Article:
The procession itself was neither solemn nor sad, but rather festive with lots of joking and laughter as people banged on the side of the float shouting out the Burmese equivalent to "Grandma, Grandma, come on Grandma." The float was then disassembled, the body removed from the coffin and placed on to the pyre. We then all moved to a nearby site where we were all given lychee juice while taking refuge in the Triple Gem and 5 precepts, followed by an Asubha-based discourse, which fortunately Yassa translated for us. 

Initially, I felt bad that we were given the seats of honour at a funeral of person we did know and that the translations stretched out the event for our sake, but when realizing that all the locals were so pleased to have us there, all such thoughts vanished. As the chanting and discourse commenced, the smell of burning flesh wafted through the air. When the discourse was over, we met Yassa's cousin, also a monk, and uncle who we met earlier. This time, however, the elderly farmer was no longer grinning from ear to ear as the direct realization of what was happening began to sink in. His son, the monk, looked devastated, despite wearing the armour of a bhikkhu. We then walked over to watch the corpse burn and reflect on the vulnerability of life and inevitability of death. To our surprise, most of the funeral attendees skipped out on what seemed to me one of the most important parts of the ceremony. Those in attendance, besides the freaky foreigners eager to see a dead body, were a bunch of young novices with their fingers stuck up their noses, a few teenagers, the calm Yassa, and those responsible for burning the body. Every now and again these guys would use a long piece of bamboo to scrape the flesh and poke at the bones to make sure that every part got consumed by the fire.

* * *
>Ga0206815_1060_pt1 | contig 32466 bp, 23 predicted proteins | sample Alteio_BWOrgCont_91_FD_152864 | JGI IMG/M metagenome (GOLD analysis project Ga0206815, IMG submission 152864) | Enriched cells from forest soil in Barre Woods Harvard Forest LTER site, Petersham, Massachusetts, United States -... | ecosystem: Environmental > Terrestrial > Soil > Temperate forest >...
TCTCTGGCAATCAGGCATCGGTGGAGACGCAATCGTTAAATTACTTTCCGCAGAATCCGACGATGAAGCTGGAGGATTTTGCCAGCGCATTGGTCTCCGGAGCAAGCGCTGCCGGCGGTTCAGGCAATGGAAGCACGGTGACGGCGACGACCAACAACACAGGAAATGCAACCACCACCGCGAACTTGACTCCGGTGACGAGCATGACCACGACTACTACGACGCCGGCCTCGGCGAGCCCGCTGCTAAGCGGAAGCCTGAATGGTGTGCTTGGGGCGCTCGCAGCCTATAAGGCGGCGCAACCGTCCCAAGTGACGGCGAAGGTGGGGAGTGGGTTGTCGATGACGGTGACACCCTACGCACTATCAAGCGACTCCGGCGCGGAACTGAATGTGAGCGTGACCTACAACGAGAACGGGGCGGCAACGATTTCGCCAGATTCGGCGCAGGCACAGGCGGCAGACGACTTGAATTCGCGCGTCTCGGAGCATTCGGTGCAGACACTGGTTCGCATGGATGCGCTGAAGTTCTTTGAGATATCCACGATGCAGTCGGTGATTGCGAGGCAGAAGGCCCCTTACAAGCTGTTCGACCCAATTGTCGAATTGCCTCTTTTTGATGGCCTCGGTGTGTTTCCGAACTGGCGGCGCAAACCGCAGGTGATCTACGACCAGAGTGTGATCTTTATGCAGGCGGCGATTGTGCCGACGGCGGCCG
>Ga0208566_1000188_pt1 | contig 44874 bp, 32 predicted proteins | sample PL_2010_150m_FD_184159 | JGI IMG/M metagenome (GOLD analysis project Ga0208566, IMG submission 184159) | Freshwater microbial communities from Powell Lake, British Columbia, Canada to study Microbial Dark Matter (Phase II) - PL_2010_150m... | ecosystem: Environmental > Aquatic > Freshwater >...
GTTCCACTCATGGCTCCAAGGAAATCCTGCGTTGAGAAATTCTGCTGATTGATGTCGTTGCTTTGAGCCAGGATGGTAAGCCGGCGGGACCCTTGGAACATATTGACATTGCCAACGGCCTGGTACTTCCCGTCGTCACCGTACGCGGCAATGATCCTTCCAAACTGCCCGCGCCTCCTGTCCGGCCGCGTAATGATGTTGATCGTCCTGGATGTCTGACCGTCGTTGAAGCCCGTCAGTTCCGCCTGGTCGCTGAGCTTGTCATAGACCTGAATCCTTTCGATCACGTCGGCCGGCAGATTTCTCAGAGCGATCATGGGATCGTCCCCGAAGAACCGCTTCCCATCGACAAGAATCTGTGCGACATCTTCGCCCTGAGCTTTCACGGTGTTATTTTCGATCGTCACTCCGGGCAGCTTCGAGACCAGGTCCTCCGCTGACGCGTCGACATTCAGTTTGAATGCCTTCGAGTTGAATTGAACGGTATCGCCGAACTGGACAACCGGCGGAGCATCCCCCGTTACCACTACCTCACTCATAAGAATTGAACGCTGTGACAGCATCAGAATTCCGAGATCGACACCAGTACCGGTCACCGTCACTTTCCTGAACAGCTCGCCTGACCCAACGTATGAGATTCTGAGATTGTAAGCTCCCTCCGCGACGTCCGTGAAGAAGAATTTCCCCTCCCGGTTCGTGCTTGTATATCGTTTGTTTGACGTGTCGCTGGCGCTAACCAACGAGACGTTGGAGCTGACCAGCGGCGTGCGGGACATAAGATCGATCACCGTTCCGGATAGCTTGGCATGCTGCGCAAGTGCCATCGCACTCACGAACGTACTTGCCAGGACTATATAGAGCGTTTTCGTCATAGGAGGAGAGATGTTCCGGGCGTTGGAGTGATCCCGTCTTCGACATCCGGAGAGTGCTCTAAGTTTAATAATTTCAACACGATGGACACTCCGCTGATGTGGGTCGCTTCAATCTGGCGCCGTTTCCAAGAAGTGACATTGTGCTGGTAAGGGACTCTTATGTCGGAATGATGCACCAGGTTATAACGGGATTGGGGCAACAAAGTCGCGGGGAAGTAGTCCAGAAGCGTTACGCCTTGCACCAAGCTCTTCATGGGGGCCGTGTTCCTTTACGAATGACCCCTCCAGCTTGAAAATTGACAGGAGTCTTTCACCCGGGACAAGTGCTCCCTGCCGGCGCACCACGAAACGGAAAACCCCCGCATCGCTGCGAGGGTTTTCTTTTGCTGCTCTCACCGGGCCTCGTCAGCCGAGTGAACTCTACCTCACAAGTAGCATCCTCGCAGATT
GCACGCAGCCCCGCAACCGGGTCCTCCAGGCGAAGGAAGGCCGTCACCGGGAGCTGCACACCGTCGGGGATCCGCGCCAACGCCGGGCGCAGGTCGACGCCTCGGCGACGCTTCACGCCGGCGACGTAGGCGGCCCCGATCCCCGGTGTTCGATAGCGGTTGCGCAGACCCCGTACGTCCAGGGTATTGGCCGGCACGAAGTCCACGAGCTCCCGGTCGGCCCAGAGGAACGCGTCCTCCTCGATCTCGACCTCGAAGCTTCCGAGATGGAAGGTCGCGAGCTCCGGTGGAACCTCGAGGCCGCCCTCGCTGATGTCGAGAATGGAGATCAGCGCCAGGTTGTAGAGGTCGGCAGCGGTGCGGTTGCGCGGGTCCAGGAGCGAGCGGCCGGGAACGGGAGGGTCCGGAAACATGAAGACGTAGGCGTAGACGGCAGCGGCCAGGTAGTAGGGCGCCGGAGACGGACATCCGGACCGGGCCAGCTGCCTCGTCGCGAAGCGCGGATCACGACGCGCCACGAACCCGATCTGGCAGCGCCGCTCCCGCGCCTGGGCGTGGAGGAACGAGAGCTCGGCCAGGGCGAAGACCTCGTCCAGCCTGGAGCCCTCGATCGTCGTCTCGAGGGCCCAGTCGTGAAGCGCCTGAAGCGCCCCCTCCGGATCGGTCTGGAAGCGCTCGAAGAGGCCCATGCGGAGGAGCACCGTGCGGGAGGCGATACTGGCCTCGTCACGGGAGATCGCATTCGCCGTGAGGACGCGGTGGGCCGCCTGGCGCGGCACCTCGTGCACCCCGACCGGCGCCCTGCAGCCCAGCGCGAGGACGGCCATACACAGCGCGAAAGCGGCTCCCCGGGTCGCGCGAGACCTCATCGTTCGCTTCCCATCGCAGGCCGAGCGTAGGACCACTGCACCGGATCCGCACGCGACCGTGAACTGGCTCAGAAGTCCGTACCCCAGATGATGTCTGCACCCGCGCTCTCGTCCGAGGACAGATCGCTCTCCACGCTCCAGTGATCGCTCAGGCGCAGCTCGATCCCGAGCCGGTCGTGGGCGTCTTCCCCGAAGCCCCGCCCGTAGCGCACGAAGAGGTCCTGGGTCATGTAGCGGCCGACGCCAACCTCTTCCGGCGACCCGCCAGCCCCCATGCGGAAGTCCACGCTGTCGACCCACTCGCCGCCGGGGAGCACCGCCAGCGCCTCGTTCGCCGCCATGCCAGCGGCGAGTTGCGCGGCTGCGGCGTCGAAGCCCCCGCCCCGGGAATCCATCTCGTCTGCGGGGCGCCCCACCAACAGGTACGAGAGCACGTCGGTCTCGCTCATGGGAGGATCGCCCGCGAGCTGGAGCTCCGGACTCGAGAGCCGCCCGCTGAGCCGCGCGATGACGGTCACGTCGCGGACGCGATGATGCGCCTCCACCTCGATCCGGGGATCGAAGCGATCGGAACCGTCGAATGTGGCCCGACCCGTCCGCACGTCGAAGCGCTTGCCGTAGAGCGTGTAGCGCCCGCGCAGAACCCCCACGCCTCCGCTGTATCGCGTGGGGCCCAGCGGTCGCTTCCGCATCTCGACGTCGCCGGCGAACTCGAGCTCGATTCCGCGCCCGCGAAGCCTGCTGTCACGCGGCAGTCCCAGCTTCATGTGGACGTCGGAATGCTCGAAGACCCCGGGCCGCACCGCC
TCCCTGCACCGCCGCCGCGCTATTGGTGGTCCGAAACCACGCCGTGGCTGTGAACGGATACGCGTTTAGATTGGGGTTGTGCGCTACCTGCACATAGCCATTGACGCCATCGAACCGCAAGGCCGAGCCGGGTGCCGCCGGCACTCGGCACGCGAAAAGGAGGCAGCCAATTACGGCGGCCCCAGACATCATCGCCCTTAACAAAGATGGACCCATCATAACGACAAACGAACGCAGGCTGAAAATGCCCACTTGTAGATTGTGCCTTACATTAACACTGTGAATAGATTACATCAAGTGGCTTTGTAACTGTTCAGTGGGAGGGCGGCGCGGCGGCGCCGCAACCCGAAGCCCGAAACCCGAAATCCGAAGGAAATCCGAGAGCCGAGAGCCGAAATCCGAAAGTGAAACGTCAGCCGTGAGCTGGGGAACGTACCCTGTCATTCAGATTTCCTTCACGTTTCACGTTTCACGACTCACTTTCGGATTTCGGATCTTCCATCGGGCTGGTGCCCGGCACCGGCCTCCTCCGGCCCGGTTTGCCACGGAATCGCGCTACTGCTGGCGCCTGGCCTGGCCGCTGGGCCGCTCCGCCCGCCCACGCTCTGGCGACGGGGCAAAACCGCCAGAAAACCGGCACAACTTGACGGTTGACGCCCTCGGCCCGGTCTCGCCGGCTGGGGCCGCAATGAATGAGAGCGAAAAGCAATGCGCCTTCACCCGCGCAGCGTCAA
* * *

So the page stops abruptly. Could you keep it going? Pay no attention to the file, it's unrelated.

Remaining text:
Later that afternoon as most people rested, a couple of us completely changed gears as we dove into the mud with the Thai women and a group of novices to work on constructing the mud bricks for the adobe house. We worked out our muscles by mixing the clay, water and rice husks and then carrying heaps of these mixtures over to the frame for shaping the bricks. It was a lot of fun and gave us an opportunity to interact with locals in a completely new and engaging way. Translating words into English, Thai and Burmese while building something useful is a great way to establish communication amidst linguistic and cultural obstacles. After we were done and bathed at the natural hot spring, we came across some young, local farmers playing their end-of-day ritual of chinlone-volleyball. At first we hesitated to join because these guys were amazing, but their skill and positive energy magically raised our bar and we fit in not too badly.

After our evening meditation the relaxation for most continued until bed while some of us went back to meet with Thais to learn more about adobe building and their projects back home. What an incredibly diverse and spontaneous day! The constant surprises and blessings on a pilgrimage can only manifest when their is a willingness to remain flexible and open to change, comfort with not knowing what will pop out around the next corner, and honest about one's needs and limitations. The next step is integrate these pilgrimage lessons back home where every day, every moment is its own little journey."

The next day's entry, when the group goes on to the mystical Sagaing Hills, can be found here...